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The Purpose Thing

In one of my capacities at Paperitalo Publications, I find smart, poignant, quirky, or just plain fun websites for the Nip Impressions Creative Considerations feature (http://www.nipimpressions.com/news.php?NewsSectionId=11).  A couple of months ago I shared a link to animated lectures produced for the UK charitable organization The Royal Society for the Encouragement of Arts, Manufactures, and Commerce (RSA) (http://comment.rsablogs.org.uk/videos/).  If you like TED talks (http://www.ted.com/), if you have a general interest in hearing bright people share new ideas, or if you want to see how professional-quality visuals can turn a good lecture into an entertaining, memorable, and effective presentation, then you will enjoy the RSA Animate series. 

In his 2010 RSA Animate presentation
(http://comment.rsablogs.org.uk/2010/04/08/rsa-animate-drive/), author Daniel Pink (http://www.danpink.com/) discusses his latest book Drive.  According to Pink, motivation is not as simple as we might imagine.  Psychology, sociology, and, economics teach that if you reward a set of behaviors, you should expect to see more of the action you desire, and if you punish certain conduct, you should expect to see less undesirable behavior.  With regards to for-profit companies, the calculus is fairly straightforward.  If you desire innovation, offer an innovation bonus; if you want more sales, offer a commission.  Recent research indicates that the carrot-and-stick approach only takes us so far.  When tasks are physical or algorithmic, bigger financial rewards result in better performance, but as soon as the tasks have a significant cognitive component, the connection between reward and performance breaks down: better incentives produce worse results.  The best use of salary is not a pay-for-performance scheme, but rather paying all employees (who are presumably qualified and good fits for their jobs) enough to make them secure, so they can concentrate on work.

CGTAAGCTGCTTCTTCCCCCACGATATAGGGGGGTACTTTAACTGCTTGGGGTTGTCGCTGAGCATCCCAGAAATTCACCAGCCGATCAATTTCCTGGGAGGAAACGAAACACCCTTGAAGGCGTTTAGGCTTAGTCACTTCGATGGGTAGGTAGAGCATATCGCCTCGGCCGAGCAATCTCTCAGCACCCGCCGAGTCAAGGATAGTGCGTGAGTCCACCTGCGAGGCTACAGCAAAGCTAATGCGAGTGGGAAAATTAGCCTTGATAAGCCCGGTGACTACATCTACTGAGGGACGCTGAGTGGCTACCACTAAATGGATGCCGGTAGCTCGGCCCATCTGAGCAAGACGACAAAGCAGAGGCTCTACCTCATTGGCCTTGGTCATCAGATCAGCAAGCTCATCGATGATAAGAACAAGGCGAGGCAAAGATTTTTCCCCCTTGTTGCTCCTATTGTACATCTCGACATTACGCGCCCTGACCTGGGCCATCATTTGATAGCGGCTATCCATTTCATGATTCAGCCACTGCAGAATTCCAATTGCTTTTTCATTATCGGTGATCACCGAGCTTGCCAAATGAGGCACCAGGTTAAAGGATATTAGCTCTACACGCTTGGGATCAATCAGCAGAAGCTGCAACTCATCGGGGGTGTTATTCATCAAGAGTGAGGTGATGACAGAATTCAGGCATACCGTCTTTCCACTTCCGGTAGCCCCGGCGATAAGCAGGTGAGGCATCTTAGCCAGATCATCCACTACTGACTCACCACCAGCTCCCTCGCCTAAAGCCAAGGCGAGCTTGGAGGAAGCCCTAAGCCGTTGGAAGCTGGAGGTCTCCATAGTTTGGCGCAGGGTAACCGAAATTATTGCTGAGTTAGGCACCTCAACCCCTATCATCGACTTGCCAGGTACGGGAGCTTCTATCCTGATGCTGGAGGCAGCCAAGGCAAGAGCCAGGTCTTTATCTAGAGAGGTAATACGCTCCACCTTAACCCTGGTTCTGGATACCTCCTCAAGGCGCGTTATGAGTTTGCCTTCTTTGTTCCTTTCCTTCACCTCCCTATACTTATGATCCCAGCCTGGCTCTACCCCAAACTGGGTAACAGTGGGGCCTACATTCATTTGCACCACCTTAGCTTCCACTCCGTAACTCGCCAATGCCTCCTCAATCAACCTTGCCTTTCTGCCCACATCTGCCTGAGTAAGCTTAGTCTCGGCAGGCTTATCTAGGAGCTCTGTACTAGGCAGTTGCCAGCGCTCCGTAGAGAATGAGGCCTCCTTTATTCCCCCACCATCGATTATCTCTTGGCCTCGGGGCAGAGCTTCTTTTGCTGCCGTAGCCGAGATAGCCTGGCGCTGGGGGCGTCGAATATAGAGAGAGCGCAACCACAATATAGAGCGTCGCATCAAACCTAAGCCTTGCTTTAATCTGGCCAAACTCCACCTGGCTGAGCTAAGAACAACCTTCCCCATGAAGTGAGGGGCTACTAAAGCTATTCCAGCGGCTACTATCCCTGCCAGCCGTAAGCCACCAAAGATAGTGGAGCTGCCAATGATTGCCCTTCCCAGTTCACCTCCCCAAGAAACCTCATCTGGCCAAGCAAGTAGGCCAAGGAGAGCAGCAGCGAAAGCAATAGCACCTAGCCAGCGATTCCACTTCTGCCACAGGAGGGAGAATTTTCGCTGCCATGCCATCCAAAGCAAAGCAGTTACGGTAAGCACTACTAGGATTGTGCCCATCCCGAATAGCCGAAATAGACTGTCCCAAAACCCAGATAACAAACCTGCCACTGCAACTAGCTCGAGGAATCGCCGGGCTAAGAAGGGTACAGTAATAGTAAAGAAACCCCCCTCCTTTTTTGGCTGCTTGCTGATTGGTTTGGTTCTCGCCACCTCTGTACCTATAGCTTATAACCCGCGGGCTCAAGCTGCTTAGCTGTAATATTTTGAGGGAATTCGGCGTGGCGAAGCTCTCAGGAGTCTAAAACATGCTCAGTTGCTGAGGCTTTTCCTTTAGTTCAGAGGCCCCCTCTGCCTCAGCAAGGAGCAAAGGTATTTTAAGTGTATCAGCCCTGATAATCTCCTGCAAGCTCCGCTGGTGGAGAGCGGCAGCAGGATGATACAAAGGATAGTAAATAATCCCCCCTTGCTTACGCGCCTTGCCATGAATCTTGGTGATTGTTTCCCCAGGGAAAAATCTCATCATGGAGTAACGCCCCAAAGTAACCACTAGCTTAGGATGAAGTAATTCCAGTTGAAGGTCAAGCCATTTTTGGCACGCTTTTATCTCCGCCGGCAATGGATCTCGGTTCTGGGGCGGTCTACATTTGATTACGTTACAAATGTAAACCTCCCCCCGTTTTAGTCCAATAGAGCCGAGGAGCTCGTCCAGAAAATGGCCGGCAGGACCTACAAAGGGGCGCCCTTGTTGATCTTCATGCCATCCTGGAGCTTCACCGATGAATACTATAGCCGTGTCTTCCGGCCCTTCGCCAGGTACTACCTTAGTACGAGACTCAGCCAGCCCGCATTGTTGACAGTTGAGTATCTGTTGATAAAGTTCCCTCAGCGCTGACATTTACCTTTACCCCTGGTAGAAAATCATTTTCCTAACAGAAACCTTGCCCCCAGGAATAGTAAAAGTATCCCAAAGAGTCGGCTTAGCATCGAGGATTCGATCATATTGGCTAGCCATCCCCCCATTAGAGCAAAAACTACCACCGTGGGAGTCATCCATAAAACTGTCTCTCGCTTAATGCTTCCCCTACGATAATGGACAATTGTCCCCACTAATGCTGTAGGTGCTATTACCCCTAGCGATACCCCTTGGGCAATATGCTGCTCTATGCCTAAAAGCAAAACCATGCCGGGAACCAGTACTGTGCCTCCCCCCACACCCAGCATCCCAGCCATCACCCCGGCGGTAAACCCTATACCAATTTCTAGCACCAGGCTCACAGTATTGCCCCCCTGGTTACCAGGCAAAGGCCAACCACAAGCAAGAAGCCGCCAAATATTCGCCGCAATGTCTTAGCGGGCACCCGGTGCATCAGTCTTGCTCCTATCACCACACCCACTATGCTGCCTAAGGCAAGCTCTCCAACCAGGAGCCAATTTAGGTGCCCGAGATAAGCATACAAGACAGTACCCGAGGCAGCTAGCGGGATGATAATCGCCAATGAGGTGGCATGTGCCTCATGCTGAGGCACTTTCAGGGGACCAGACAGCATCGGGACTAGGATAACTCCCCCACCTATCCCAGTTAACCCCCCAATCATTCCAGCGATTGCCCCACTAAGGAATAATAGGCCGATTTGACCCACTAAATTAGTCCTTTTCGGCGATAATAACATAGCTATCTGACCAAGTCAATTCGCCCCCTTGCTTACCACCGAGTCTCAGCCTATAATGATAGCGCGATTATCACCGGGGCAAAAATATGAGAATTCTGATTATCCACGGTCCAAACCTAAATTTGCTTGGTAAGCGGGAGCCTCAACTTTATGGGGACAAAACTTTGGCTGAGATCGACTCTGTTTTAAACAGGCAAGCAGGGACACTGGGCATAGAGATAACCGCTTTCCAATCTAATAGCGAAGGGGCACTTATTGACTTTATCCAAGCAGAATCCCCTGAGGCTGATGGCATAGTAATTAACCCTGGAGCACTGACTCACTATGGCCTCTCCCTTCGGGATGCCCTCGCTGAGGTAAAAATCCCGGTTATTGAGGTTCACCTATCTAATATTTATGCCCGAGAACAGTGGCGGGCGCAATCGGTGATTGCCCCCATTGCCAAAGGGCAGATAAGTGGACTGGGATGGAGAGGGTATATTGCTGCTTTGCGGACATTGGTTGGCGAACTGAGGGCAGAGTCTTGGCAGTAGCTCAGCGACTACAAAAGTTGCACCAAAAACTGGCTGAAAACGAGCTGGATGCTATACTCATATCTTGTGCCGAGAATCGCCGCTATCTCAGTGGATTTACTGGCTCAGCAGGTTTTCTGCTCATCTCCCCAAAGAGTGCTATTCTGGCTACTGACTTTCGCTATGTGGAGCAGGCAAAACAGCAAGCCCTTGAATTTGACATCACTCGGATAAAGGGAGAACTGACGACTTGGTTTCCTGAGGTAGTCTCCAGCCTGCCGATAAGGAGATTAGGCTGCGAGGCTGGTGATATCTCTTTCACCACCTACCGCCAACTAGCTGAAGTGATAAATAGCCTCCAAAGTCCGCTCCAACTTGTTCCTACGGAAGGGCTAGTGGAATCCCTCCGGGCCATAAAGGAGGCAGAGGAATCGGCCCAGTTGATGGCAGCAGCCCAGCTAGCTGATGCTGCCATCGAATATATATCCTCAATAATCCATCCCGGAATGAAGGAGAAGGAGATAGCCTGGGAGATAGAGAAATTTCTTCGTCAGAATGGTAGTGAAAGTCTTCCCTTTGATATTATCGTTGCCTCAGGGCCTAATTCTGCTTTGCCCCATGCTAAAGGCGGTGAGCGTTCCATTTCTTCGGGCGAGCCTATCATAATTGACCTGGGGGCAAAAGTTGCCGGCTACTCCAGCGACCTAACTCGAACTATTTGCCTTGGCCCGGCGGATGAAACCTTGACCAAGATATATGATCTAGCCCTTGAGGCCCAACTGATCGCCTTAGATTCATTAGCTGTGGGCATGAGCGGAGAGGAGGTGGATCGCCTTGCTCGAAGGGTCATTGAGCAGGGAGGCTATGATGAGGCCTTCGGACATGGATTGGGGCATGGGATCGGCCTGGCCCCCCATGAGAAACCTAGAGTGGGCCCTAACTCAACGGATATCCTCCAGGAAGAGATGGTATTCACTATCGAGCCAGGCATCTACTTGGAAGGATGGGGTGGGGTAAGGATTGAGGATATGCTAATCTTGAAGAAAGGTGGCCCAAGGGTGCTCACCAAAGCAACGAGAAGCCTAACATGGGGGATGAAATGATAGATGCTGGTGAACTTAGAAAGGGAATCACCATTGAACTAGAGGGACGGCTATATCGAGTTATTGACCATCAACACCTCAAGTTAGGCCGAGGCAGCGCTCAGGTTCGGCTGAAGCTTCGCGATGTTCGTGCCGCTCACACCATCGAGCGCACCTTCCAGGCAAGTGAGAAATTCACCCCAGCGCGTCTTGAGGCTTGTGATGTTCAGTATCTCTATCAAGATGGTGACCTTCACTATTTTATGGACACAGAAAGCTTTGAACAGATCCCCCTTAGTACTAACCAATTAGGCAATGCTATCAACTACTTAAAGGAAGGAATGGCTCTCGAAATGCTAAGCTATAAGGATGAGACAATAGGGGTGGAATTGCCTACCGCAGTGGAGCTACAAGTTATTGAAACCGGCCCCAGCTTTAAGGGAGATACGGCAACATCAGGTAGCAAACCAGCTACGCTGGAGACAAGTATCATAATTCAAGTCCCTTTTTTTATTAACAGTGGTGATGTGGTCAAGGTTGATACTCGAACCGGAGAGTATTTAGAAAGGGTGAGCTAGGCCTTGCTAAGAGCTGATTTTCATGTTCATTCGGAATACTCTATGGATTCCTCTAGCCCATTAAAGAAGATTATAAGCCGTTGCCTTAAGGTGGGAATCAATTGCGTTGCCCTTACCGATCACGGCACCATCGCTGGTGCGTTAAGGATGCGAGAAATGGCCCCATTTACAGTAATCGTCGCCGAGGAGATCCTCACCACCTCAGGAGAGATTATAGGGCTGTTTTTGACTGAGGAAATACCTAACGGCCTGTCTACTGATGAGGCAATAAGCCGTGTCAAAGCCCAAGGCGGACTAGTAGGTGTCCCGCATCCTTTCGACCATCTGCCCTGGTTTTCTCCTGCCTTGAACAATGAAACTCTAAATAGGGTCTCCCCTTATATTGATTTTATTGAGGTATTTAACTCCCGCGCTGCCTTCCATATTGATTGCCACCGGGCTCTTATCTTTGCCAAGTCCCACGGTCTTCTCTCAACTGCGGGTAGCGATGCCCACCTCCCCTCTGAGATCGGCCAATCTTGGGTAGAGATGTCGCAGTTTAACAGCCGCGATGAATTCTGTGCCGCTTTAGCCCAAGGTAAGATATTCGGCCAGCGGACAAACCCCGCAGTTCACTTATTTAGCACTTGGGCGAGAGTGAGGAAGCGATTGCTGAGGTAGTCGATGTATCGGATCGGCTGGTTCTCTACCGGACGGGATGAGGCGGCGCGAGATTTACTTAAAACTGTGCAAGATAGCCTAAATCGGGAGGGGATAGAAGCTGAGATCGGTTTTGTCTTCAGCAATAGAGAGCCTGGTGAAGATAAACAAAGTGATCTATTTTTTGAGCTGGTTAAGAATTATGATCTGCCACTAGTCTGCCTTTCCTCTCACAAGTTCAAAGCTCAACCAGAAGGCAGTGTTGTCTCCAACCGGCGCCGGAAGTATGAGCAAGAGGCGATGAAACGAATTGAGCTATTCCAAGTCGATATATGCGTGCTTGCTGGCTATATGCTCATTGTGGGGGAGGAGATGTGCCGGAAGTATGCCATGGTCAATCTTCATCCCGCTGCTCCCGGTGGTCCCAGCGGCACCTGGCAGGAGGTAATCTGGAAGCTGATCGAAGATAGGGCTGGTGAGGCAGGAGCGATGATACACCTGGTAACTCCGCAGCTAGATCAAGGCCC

Pink goes on to describe three factors that predict better work performance: autonomy, mastery, and purpose.  Self-directed employees are unleashed to find innovative solutions to problems and develop new products that management had never conceived.  Mastery is so satisfying that some of the brightest technological minds in the world spend countless hours working on projects that have absolutely no financial payoff, for the sheer joy of producing something cool; Linux, Apache, and R all work under this model.  Purpose is any non-financial mission that a company might have.  Purpose is not ancillary to good business; the best places to work are those that join the profit motive with a transcendent purpose. 

Writers like Pink who focus on the modern economy have a tendency to pull their examples from high-tech firms.  Skype's purpose is "to be disruptive in the cause of making the world a better place," a passable description of providing cheap or free real-time worldwide voice and video communication. Apple's Steve Jobs wanted to "put a 'ding' in the universe." Jobs may or may not have achieved his goal, but he sold his vision magnificently and built brand loyalty than most firms covet. 

Basic manufacturing is less sexy than cutting-edge technology.  As a consumer, I don't expect producers of linerboard and tissue to achieve world peace, I just want them to be make affordable and effective products.  But if purpose proves important to building businesses that are profitable and provide satisfying jobs, where should pulp and paper companies turn?  Sustainability, environmental protection, and conservation are natural places to look for purpose.  Cellulose is a renewable resource; pulp and paper companies are strategically positioned to lead the charge for greater ecological responsibility and enhanced corporate citizenship.

In fact, the Light Green Machine Institute mission weds the purpose and profit motives in just the way Pink seems to imagine.  (See

In one of my capacities at Paperitalo Publications, I find smart, poignant, quirky, or just plain fun websites for the Nip Impressions Creative Considerations feature (http://www.nipimpressions.com/news.php?NewsSectionId=11).  A couple of months ago I shared a link to animated lectures produced for the UK charitable organization The Royal Society for the Encouragement of Arts, Manufactures, and Commerce (RSA) (http://comment.rsablogs.org.uk/videos/).  If you like TED talks (http://www.ted.com/), if you have a general interest in hearing bright people share new ideas, or if you want to see how professional-quality visuals can turn a good lecture into an entertaining, memorable, and effective presentation, then you will enjoy the RSA Animate series.